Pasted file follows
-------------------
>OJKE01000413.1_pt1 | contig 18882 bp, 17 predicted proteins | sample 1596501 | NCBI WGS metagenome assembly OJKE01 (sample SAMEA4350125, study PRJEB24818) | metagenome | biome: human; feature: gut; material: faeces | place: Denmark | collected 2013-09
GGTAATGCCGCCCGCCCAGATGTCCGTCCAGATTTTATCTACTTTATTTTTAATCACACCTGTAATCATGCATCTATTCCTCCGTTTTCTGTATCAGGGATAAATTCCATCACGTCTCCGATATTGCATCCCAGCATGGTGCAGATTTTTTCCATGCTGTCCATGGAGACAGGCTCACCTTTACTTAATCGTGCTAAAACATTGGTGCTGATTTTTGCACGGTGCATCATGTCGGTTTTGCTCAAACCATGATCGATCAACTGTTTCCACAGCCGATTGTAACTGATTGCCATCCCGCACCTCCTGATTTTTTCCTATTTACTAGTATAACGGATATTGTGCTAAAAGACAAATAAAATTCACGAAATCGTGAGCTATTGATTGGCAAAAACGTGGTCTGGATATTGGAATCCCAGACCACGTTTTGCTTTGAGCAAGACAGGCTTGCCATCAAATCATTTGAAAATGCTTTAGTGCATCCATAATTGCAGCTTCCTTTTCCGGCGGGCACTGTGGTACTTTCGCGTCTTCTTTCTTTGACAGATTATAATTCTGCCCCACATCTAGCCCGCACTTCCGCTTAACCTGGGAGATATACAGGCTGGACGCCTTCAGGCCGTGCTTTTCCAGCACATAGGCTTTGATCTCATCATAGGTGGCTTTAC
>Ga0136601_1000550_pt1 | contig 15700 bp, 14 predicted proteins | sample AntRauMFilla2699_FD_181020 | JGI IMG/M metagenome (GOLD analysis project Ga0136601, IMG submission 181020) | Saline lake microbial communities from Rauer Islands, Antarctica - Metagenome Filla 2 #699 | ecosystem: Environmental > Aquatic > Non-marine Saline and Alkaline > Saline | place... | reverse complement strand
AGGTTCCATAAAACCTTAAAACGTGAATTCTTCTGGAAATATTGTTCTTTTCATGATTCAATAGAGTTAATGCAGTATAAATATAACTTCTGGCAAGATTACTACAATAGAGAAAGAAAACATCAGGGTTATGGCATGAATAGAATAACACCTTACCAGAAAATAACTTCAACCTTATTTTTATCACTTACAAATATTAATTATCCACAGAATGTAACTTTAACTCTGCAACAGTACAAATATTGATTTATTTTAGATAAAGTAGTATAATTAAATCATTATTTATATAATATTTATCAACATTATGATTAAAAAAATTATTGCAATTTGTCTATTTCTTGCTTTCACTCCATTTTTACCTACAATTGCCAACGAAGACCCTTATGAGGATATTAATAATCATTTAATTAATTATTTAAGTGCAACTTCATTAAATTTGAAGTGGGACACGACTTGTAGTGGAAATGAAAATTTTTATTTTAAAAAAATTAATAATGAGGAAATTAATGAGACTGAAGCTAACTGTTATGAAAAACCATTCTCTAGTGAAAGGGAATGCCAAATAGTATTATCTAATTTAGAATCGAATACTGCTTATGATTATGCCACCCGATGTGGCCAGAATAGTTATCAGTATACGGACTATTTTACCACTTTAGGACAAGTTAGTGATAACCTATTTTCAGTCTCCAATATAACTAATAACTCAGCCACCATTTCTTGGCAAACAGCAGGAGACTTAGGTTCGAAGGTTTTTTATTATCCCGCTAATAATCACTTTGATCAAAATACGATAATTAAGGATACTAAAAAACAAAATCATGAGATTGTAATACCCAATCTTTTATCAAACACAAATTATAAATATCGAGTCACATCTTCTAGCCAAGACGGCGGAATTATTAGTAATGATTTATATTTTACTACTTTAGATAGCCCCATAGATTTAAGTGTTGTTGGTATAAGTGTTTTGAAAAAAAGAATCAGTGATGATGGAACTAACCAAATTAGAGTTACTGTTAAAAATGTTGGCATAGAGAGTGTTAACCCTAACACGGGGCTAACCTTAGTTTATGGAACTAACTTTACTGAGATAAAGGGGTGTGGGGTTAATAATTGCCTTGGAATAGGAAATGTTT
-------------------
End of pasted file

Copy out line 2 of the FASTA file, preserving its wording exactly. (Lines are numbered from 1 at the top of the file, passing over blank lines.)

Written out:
GGTAATGCCGCCCGCCCAGATGTCCGTCCAGATTTTATCTACTTTATTTTTAATCACACCTGTAATCATGCATCTATTCCTCCGTTTTCTGTATCAGGGATAAATTCCATCACGTCTCCGATATTGCATCCCAGCATGGTGCAGATTTTTTCCATGCTGTCCATGGAGACAGGCTCACCTTTACTTAATCGTGCTAAAACATTGGTGCTGATTTTTGCACGGTGCATCATGTCGGTTTTGCTCAAACCATGATCGATCAACTGTTTCCACAGCCGATTGTAACTGATTGCCATCCCGCACCTCCTGATTTTTTCCTATTTACTAGTATAACGGATATTGTGCTAAAAGACAAATAAAATTCACGAAATCGTGAGCTATTGATTGGCAAAAACGTGGTCTGGATATTGGAATCCCAGACCACGTTTTGCTTTGAGCAAGACAGGCTTGCCATCAAATCATTTGAAAATGCTTTAGTGCATCCATAATTGCAGCTTCCTTTTCCGGCGGGCACTGTGGTACTTTCGCGTCTTCTTTCTTTGACAGATTATAATTCTGCCCCACATCTAGCCCGCACTTCCGCTTAACCTGGGAGATATACAGGCTGGACGCCTTCAGGCCGTGCTTTTCCAGCACATAGGCTTTGATCTCATCATAGGTGGCTTTAC